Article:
It is not stupid to think that birds might play, and here from the clifftop it has always looked as if that is what the fulmars were doing: the endless, repeated turns, first on one great circle and then another, skaters outlining discs on the ice, stiff-winged, patient, waiting for the long rotation to take its form, a series of geometries, as if the birds were cutting shapes through the paper of the air.
The air doesn’t always comply. Now and then a strange lack of certainty runs through a fulmar, even as it makes these Euclidean digrams beneath you, a whole-body hesitation, coughing in mid-flight, when it shudders and disassembles, all sleekness gone and all purpose paused, as if waiting for the data stream to resume, which it then does, and the long effortless gestures, milking energy from the wind, continue from one end of the ballroom to the other.
This has taken me several months to read, and as I closed it this morning I felt a bit sad. I started it in July, on my way into central London and feeling very anxious, and I took it to the Lake District, and I’ve read it on quiet afternoons, and over breakfast at weekends.
The Seabird’s Cry has a section about each of ten birds – including fulmars (one of my favourites of all birds now, after last summer), gulls and albatrosses – and goes into enough detail to feel informative but not so much that it’s a slog. Each is self-contained rather than connected to those before and after it, which I wasn’t keen on at first, but came to appreciate more the longer it took me to read the book, and I am now perfectly happy about. Occasionally it’s a little too anthropomorphising, referring to birds’ “husbands” in a way that grated a little, but at other times this tendency makes these seemingly unknowable creatures come a little closer, a little easier to understand. Nicolson doesn’t flinch away from the cruelties we have inflicted on seabirds, for food, for sport, as collateral damage in fishing, and in scientists’ attempts to understand them – the tests done on shearwaters, disabling their sense of smell to see if that’s how they navigate, made me cry as I imagined what it must be like to be lost for the first time in their lives. But, too, he’s clear on how having more knowledge means we can protect them from further danger – the lengths to which the fishing industry is now regulated to protect albatrosses, for example.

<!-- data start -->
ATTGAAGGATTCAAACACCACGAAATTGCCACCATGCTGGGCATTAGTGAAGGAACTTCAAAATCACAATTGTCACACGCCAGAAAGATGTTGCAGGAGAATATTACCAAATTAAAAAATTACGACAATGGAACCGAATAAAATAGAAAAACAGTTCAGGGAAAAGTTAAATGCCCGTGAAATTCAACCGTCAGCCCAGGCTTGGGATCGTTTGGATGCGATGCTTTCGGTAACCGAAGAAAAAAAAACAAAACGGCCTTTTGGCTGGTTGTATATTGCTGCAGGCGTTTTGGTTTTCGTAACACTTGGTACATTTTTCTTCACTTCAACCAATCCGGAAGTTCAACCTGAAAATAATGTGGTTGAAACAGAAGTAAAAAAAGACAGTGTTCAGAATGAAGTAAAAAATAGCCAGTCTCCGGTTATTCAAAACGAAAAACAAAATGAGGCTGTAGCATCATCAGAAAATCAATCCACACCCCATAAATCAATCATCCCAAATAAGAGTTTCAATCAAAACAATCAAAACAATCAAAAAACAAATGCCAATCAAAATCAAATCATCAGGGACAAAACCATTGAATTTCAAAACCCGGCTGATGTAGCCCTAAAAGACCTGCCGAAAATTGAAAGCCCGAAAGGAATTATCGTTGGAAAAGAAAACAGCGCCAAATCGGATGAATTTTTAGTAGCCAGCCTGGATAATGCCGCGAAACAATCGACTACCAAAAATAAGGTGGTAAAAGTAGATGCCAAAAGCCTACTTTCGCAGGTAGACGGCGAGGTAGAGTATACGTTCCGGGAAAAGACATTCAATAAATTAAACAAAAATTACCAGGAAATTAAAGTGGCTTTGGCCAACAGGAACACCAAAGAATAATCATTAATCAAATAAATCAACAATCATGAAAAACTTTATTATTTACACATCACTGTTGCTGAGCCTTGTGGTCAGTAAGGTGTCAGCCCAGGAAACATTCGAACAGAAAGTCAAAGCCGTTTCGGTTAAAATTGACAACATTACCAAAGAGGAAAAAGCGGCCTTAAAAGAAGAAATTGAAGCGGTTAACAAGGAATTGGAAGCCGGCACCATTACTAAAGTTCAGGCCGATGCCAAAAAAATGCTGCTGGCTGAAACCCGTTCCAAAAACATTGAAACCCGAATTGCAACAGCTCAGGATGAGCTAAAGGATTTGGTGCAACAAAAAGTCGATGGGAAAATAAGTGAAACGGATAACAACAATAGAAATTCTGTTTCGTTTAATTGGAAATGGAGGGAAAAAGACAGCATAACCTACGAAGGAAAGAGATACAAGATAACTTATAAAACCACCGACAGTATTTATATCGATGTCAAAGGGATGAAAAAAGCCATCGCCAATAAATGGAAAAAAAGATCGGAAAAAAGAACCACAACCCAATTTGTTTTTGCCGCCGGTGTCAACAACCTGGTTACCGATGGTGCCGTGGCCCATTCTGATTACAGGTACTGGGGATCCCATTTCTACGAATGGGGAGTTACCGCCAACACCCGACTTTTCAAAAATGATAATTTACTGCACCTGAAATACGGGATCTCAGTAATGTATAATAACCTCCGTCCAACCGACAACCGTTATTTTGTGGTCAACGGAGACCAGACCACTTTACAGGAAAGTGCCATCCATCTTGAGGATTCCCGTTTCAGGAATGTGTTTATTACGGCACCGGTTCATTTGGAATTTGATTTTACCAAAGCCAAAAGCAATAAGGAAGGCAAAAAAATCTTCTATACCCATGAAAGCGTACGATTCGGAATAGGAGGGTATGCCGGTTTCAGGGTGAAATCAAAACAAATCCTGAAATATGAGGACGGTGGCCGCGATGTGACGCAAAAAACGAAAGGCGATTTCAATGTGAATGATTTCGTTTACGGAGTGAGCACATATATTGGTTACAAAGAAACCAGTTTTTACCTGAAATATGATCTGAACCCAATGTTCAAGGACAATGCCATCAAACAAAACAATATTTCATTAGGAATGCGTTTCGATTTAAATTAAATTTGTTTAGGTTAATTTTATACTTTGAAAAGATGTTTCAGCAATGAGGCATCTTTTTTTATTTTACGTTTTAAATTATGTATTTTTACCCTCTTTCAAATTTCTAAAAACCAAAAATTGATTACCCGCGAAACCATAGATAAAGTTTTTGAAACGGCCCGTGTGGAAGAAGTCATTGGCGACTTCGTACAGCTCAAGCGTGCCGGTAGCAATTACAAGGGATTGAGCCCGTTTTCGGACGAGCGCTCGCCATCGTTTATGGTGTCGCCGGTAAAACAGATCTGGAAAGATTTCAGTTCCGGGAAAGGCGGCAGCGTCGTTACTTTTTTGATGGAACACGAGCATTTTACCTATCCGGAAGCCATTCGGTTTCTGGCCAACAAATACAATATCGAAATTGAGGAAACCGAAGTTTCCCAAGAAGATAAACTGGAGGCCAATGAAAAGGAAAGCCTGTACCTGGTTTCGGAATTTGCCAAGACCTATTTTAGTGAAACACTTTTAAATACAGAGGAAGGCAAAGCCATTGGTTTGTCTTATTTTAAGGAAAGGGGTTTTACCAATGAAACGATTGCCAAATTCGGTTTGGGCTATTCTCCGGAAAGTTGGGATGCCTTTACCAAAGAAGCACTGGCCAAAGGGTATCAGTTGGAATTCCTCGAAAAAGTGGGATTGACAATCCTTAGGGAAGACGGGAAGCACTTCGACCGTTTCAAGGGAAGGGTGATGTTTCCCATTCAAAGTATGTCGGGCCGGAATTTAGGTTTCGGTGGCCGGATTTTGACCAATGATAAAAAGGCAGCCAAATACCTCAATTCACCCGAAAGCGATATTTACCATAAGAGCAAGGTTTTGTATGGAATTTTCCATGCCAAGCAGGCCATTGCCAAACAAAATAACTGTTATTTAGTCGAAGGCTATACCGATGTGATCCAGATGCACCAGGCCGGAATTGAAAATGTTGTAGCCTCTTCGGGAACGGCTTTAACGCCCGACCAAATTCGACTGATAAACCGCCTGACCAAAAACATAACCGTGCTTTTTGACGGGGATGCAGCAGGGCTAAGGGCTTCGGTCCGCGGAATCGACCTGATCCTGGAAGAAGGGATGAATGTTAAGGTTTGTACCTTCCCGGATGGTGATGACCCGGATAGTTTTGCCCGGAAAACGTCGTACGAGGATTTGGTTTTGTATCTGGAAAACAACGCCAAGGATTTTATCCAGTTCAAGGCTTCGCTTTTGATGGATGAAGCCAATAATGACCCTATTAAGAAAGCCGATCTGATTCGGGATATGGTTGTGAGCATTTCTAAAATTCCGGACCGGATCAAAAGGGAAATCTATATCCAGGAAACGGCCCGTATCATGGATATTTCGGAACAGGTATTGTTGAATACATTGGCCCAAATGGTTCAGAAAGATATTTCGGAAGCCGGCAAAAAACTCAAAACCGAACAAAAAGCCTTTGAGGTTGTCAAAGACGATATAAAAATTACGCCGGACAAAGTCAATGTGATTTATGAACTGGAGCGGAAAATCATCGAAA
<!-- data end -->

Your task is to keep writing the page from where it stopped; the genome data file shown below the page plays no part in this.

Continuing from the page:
I’ve learnt so much from it, but the thing that I love most about it isn’t my new knowledge, but my new awareness of seabirds. It wasn’t until last summer, when we went to very northern Scotland and spent a fortnight accompanied by bonxies and fulmars and black guillemots, that I even really thought about seabirds at all – I wasn’t really interested before. Now, after that summer and then reading this, I’m just as happy to see a gull as a wren.
I appreciate these birds so much more, and my interest in and love for birds in general is greater for it.